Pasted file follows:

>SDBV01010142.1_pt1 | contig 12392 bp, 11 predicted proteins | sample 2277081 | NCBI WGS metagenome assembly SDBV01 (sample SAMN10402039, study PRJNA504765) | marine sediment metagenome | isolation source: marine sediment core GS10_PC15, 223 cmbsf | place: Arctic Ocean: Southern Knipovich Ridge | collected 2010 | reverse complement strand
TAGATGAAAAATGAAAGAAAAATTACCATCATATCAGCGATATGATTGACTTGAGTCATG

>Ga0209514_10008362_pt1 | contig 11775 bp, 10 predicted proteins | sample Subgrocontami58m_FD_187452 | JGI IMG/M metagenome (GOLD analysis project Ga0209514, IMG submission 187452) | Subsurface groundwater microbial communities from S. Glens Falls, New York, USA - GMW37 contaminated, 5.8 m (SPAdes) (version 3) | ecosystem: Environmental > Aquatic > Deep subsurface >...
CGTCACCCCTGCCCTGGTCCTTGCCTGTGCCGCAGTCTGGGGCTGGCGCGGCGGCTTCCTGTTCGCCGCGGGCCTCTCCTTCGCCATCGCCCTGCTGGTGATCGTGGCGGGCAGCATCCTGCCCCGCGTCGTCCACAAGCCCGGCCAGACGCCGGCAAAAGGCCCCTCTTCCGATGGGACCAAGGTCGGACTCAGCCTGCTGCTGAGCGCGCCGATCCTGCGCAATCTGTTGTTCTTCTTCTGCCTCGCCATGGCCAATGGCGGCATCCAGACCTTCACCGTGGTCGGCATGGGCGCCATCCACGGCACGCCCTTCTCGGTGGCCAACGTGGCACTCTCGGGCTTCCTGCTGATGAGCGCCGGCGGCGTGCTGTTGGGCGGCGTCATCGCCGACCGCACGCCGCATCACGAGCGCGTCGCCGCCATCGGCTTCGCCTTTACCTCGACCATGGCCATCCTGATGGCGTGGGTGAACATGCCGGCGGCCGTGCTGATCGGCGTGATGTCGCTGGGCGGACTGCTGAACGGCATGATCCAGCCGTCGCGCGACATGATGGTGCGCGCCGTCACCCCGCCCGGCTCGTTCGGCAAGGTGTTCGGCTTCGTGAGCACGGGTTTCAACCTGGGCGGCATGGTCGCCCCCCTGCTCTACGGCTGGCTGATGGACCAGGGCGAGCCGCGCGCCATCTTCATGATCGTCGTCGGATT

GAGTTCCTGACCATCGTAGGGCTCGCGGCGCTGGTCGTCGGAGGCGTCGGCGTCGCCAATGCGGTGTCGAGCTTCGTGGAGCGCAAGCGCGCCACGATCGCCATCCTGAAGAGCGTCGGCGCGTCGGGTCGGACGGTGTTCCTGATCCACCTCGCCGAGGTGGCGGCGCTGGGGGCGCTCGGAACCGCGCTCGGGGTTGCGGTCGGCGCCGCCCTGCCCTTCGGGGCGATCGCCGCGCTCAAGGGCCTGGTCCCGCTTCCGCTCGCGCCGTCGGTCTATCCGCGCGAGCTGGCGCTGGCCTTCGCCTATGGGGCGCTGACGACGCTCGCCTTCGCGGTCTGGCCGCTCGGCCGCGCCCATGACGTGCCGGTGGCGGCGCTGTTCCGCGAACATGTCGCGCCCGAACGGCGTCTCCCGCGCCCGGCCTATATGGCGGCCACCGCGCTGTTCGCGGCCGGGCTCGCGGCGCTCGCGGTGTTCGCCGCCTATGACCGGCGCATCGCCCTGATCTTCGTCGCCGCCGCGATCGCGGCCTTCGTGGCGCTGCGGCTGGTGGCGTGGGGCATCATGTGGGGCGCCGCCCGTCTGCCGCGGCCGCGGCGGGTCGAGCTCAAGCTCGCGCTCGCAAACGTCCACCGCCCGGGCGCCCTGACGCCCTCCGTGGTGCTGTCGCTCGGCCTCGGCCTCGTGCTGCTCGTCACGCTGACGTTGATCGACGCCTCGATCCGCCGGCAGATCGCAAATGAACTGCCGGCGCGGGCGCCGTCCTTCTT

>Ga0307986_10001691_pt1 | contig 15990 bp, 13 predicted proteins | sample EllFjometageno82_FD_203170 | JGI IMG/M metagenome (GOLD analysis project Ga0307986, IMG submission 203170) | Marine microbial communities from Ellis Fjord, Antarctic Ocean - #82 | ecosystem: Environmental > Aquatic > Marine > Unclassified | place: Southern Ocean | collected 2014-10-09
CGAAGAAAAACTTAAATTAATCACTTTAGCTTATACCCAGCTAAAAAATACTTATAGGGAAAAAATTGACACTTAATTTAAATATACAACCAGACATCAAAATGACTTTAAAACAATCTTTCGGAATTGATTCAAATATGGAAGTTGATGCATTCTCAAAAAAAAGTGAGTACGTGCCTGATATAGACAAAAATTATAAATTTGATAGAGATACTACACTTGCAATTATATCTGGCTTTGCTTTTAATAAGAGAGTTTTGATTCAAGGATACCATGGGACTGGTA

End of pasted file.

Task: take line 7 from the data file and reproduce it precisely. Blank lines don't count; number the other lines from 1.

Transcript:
CGAAGAAAAACTTAAATTAATCACTTTAGCTTATACCCAGCTAAAAAATACTTATAGGGAAAAAATTGACACTTAATTTAAATATACAACCAGACATCAAAATGACTTTAAAACAATCTTTCGGAATTGATTCAAATATGGAAGTTGATGCATTCTCAAAAAAAAGTGAGTACGTGCCTGATATAGACAAAAATTATAAATTTGATAGAGATACTACACTTGCAATTATATCTGGCTTTGCTTTTAATAAGAGAGTTTTGATTCAAGGATACCATGGGACTGGTA